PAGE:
Preston CL, Baxter K. London: Pharmaceutical Press; 2014.
This pocket companion is published annually. It is based on the monographs in Stockley's Drug Interactions, which are fully referenced and derived from clinical studies, case reports and systematic reviews.
The book provides a compact text that is quick and easy to access and briefly summarises the evidence for each interaction. There are 2200 monographs listed alphabetically according to the generic name of the individual drugs or drug groups (e.g. ACE inhibitors, NSAIDs). Each monograph has one of four rating symbols assigned to each interaction determined by the action required, the severity or likely effect of an unmanaged interaction, and the extent of the evidence. The symbols identify interactions that:
- need to be avoided
- are potentially hazardous and caution is required
- are possible and may require monitoring
- are not significant and the drugs may be used concomitantly.
The interaction is defined under the two listed drugs. This is followed by a short practical discussion on how the interaction should be managed, the manufacturer's recommendations and guidelines from professional societies. For example, the manufacturer of leflunomide recommends avoiding alcohol while the British Society of Rheumatology limits alcohol intake to four to eight units a week.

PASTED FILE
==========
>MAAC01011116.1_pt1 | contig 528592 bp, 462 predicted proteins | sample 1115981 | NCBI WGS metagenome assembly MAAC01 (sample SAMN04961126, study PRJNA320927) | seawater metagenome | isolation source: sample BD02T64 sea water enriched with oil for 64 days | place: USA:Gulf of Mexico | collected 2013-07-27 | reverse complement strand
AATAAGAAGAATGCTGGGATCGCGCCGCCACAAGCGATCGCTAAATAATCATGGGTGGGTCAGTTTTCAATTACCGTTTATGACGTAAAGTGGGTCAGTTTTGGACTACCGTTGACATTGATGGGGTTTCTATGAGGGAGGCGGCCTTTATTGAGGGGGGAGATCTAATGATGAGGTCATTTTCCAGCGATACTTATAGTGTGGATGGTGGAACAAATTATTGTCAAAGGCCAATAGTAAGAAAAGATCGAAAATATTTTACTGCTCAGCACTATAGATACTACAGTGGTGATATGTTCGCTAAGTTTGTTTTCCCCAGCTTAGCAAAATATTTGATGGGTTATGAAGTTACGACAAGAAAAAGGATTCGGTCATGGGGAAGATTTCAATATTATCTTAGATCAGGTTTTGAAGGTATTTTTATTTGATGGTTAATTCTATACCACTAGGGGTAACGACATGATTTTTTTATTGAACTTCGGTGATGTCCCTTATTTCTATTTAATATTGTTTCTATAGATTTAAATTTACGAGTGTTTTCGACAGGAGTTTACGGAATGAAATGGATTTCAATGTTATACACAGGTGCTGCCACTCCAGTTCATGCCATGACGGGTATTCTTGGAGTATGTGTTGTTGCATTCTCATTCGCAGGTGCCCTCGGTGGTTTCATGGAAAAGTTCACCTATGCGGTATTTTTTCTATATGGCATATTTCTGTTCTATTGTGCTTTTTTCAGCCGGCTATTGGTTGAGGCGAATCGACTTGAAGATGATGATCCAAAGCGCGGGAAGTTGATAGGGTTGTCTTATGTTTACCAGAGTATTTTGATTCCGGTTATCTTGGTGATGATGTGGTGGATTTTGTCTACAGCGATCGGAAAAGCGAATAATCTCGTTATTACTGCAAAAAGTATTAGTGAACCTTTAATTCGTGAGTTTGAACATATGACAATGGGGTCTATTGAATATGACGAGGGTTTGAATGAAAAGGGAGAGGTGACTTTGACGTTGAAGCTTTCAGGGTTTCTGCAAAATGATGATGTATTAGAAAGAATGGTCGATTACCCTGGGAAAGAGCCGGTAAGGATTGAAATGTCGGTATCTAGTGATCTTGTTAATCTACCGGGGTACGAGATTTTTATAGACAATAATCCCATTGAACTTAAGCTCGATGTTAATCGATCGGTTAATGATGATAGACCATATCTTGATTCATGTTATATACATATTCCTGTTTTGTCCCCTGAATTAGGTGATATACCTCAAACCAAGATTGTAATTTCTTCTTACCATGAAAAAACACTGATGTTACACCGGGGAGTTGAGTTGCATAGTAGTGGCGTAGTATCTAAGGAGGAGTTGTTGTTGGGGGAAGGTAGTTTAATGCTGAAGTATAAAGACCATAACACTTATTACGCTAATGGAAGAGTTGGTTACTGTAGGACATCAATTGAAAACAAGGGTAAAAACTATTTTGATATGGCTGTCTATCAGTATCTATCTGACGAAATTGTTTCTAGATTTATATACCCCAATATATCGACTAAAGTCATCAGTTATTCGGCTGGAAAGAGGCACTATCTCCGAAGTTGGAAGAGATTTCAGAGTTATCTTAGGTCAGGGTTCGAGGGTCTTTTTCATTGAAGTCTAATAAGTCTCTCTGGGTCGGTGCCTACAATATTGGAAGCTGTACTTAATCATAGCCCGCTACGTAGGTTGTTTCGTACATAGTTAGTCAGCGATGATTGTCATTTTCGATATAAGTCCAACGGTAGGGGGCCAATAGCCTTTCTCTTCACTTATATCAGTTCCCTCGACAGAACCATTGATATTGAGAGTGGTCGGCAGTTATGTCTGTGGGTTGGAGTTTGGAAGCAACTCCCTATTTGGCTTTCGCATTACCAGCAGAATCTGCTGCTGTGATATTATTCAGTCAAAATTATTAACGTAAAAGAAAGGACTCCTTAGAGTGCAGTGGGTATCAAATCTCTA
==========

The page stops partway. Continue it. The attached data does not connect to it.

One limitation of the book is the indexing. It could be improved as some interactions may be missed especially if the book is relied on as a quick, comprehensive resource. For example, a search for an interaction between voriconazole and simvastatin under voriconazole (which also states to 'see Azoles') will only find fluvastatin listed and not atorvastatin, simvastatin or statins. However, a search under azoles will find atorvastatin and simvastatin but not statins or fluvastatin.
Overall, this pocket companion provides a handy, clear and concise reference for identifying drug interactions and a practical guide to their management.